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The novel Things Fall Apart, Chinua Achebe creates a powerful story that paints an intricate portrait of the Ibo culture in Africa. The author analyzes the destruction of African culture in Nigeria after the appearance of the "white man." Achebe tells the story of a Nigerian man, Okonkwo, who confronts English colonial powers and struggles to save his culture and identity from the colonization of the Europeans. Although the novel is "unique and richly African, at the same time it reveals Achebe's keen awareness of the human qualities common to men of all time and places" (back cover). The author chooses to convey this story in a novel form, as opposed to simply spewing the story in impersonal paragraphs, in order to provide a detailed and thorough understanding of the Ibo culture. This decision allows him to use effective narrative devices, such as symbolism, narrative irony and foreshadowing, which projects an elaborate and meaningful presentation of the story by adding interest and contributing to the many themes of the novel.
Achebe uses symbolism, with the sharing of the kola nut amongst clansman. This symbol represents peace and goodwill between the tribe. The practice diffuses tension felt between clansmen that may otherwise turn violent. For example, when a neighbour visits Unoka, Okonkwo's father, early in the novel to collect a debt he does not immediately address the debt when he enters Unoka's house. Instead, the two men first share a kola nut (6). The clansman emphasize, through this custom, the common interests and culture that they share while diminishing any discomfort or uneasiness felt between the two men. The ritual also contributes to the theme of Ibo traditions and enriches the readers understanding of the profound culture of the Ibo people. Another example of kola nut sharing, or lack thereof, is when Okonkwo offers the kola nut to the priest after beating his wife during the week of peace. The priest deems Okonkwo's actions unacceptable and refuses the peace offering that Okonkwo proposes when he says, "Take away your kola nut. I shall not eat in the house of a man who has no respect for our God and ancestors" (30). The refusal of the nut demonstrates the priest's disapproval of Okokwo's actions, but in a peaceful manner.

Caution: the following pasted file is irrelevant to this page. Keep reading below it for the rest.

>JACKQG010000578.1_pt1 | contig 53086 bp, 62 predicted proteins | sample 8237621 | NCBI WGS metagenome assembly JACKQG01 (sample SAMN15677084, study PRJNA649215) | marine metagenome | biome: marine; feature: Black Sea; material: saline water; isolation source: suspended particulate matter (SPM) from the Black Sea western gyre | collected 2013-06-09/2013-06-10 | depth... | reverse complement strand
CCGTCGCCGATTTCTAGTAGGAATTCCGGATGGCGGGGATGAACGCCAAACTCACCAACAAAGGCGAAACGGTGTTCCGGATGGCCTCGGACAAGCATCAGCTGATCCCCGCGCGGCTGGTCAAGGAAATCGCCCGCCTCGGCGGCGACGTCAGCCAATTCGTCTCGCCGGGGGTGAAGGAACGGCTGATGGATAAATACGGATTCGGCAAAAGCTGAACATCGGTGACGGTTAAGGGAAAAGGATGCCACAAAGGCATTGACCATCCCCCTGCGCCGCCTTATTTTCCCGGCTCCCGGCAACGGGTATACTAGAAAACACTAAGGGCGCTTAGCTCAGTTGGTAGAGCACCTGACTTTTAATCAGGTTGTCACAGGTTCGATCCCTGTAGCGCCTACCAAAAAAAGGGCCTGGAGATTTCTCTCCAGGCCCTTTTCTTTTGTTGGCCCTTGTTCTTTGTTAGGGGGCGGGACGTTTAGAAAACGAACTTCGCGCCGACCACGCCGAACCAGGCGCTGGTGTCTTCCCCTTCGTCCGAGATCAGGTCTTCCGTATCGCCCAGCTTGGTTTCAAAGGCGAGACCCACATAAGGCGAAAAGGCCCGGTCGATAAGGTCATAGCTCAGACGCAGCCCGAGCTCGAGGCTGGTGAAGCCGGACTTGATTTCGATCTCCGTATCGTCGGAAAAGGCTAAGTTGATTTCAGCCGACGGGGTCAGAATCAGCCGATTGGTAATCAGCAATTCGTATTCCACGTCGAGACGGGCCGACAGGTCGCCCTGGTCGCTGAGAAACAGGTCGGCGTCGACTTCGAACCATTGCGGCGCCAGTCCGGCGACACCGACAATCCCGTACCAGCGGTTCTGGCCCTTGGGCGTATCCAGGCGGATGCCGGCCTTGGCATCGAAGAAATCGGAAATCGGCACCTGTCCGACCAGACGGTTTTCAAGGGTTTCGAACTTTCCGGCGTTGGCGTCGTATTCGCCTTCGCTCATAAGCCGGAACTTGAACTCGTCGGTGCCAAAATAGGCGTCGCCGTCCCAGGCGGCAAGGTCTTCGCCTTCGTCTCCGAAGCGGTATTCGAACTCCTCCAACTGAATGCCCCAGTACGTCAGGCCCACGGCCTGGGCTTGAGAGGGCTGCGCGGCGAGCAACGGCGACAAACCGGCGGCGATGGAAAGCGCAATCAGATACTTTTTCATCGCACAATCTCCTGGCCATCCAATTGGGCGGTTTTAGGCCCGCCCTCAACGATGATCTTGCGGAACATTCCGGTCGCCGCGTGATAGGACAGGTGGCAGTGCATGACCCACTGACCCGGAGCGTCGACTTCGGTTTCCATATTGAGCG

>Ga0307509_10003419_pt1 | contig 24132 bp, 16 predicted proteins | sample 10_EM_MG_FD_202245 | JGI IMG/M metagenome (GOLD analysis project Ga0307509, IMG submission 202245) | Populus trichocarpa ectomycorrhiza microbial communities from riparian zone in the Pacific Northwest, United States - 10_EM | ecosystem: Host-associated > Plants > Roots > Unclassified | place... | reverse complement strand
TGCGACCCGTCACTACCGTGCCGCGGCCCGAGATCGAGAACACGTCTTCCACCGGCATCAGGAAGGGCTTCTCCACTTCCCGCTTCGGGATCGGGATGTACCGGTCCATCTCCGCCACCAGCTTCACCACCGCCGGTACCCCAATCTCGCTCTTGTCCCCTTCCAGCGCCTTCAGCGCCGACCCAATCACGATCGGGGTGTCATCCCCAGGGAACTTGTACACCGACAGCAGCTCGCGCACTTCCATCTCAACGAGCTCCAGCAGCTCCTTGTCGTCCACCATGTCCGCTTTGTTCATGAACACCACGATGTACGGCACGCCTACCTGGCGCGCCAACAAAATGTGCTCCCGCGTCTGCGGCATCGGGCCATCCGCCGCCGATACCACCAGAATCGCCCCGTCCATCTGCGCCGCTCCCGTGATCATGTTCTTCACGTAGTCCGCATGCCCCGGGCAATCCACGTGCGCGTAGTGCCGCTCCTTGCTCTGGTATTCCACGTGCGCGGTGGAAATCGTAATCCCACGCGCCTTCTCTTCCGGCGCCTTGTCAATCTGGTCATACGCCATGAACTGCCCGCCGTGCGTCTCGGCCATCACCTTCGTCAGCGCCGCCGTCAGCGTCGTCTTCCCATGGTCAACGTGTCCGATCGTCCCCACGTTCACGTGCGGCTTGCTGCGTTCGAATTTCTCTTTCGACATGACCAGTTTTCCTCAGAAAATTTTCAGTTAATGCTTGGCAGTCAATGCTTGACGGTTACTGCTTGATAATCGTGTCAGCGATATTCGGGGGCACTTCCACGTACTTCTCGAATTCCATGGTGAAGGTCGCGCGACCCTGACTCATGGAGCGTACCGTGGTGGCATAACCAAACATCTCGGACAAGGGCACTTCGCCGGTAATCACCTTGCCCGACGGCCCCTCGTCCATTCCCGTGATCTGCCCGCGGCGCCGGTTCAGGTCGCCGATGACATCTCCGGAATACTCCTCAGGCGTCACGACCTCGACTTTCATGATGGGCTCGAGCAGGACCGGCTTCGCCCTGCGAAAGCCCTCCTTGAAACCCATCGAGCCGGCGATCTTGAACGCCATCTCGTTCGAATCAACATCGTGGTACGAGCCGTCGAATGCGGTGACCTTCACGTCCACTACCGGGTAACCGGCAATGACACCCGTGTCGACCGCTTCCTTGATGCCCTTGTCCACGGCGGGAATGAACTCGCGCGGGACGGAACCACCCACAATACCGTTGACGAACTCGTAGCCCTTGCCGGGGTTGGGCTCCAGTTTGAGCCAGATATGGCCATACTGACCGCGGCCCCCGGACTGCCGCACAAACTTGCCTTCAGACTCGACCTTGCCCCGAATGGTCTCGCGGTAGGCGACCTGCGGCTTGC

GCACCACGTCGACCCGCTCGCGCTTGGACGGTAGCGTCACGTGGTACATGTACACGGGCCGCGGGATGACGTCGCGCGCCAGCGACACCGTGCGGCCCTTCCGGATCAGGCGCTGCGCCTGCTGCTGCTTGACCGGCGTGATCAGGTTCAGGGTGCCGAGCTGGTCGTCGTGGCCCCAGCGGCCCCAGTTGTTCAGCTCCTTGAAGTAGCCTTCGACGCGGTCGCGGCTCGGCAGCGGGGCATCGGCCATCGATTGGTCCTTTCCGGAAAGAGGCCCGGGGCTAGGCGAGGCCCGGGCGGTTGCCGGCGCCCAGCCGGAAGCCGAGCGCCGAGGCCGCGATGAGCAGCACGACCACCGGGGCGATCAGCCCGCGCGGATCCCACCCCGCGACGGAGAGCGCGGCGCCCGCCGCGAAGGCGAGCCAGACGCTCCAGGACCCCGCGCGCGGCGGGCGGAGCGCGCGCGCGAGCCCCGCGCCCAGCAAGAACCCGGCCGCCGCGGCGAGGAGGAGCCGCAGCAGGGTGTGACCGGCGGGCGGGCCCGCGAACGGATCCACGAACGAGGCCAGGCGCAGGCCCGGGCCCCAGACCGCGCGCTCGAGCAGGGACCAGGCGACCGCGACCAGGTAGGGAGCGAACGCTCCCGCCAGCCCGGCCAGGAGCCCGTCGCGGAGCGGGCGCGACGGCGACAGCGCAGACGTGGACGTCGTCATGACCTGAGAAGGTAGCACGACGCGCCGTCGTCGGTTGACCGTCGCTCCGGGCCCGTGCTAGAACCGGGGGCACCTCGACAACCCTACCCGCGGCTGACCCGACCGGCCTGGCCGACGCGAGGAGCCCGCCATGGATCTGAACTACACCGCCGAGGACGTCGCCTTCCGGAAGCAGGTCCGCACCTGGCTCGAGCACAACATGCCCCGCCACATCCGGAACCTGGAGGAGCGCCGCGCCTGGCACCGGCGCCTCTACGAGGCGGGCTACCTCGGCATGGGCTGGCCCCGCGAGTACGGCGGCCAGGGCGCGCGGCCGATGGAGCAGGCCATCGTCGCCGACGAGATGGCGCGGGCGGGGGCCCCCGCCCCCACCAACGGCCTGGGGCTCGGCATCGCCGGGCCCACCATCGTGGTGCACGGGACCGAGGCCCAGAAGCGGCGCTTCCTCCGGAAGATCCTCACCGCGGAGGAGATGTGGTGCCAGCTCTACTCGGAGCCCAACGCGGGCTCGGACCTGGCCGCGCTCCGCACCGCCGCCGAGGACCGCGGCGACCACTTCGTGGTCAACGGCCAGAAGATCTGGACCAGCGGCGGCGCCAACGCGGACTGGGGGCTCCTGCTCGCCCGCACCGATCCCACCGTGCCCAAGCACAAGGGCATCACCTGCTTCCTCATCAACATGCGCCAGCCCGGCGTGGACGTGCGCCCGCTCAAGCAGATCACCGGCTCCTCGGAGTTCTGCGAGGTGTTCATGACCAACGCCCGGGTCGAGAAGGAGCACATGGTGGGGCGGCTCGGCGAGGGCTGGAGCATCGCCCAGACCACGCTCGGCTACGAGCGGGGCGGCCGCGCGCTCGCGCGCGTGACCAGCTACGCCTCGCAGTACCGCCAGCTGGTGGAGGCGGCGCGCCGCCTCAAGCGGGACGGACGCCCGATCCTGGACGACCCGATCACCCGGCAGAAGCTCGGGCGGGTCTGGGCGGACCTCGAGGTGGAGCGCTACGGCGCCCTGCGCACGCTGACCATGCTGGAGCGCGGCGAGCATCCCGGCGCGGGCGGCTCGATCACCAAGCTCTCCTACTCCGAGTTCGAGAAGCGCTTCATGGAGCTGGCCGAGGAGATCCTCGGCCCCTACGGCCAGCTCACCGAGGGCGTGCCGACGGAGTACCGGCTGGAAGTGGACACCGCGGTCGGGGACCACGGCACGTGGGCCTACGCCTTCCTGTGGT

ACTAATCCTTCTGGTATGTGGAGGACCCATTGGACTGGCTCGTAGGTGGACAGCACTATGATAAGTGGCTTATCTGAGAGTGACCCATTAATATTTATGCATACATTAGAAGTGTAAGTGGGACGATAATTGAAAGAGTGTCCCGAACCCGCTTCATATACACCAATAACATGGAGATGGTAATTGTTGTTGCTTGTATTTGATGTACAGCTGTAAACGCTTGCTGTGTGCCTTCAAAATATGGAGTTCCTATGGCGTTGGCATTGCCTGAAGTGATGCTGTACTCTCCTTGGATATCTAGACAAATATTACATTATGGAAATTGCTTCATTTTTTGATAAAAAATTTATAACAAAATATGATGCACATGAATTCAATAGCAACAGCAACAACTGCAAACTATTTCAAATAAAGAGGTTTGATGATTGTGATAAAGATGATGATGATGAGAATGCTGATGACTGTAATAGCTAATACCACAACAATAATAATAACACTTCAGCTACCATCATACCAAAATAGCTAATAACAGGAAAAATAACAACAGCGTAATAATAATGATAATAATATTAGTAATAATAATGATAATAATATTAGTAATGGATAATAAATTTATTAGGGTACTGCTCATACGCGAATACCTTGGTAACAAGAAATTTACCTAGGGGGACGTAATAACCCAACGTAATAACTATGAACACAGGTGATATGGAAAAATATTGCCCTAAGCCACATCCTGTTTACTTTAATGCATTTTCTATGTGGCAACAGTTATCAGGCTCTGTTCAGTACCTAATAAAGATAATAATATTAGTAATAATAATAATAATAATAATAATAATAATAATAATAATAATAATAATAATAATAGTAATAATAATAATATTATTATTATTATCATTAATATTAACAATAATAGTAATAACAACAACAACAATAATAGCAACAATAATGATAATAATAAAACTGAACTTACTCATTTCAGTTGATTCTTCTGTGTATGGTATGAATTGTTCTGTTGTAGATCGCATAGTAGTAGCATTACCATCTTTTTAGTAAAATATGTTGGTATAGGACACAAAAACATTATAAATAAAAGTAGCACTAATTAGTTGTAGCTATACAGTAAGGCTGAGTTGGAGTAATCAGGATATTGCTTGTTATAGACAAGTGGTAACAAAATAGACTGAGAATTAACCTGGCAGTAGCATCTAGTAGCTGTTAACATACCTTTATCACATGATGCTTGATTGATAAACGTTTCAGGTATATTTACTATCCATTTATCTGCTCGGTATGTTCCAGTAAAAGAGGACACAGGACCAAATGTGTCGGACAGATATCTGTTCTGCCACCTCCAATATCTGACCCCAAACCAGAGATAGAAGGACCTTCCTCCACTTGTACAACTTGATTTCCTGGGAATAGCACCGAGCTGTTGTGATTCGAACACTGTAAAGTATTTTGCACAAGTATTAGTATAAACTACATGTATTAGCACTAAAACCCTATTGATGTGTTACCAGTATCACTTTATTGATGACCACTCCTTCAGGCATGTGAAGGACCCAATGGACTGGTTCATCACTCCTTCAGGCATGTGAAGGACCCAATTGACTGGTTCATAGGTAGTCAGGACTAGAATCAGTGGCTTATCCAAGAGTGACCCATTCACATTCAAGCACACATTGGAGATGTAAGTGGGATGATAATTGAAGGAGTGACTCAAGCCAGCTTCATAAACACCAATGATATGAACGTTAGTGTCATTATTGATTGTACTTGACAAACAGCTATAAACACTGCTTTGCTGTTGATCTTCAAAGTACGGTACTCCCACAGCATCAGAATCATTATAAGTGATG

Achebe uses a great deal of narrative irony to enhance the reader's literary experience. The most blatant example is his decision to relay the story in the English language as opposed to African dialect. Why would Achebe write his story in English when he is trying to recreate a non-English culture? The author answers this question when he says that "English is the national, administrative, legal and literary language of both the West African's living in ex-British colonies and the white man...where am I to find the time," he says, "to learn the half dozen or so Nigerian languages?" (The African Writer and the English Language," Morning Yet on Creation Day, 1976). A vital point to keep in mind is that the novel is intended for both English-speaking Africans and Westerners. Therefore, although it seems ironic for the author to write in English, this choice serves a greater purpose because is enables the Achebe to communicate to both ethnic groups. This source of narrative irony adds to the themes of language and culture in the novel, given that a key conflict between the two nations is the their lack of effective communication and as a result, the development of major culture clashes. A concern for this langua
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Names referenced in this essay
Okonkwo, the Achebe, Nwoye, Ikemefuna, Okwonko, Obierike, Abraham,
Organizations referenced in this essay
Ibo, reader high,
Locations included in this essay
the Africans, Nigeria, Umuofia,
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Achebe, Okonkwo, the reader, kola nut, Ibo people, africans, nigerians, African culture, Chinua Achebe, paragraphs, clansman, foreshadowing, young boy, westerners, negative stereotypes, oracle, husband and wife, colonial powers, language barrier, Nigerian languages, twins, literary language, young people, uncivilized, common practice, comic relief, priest, one point, Christian faith, Christianity, colonization, kinship, Umuofia, suspense, converts, debt, sharing, main, complex, ridiculing, fallacious, verisimilitude, suffice, colonist, ironic, worries, non English, religon, shows, incipient,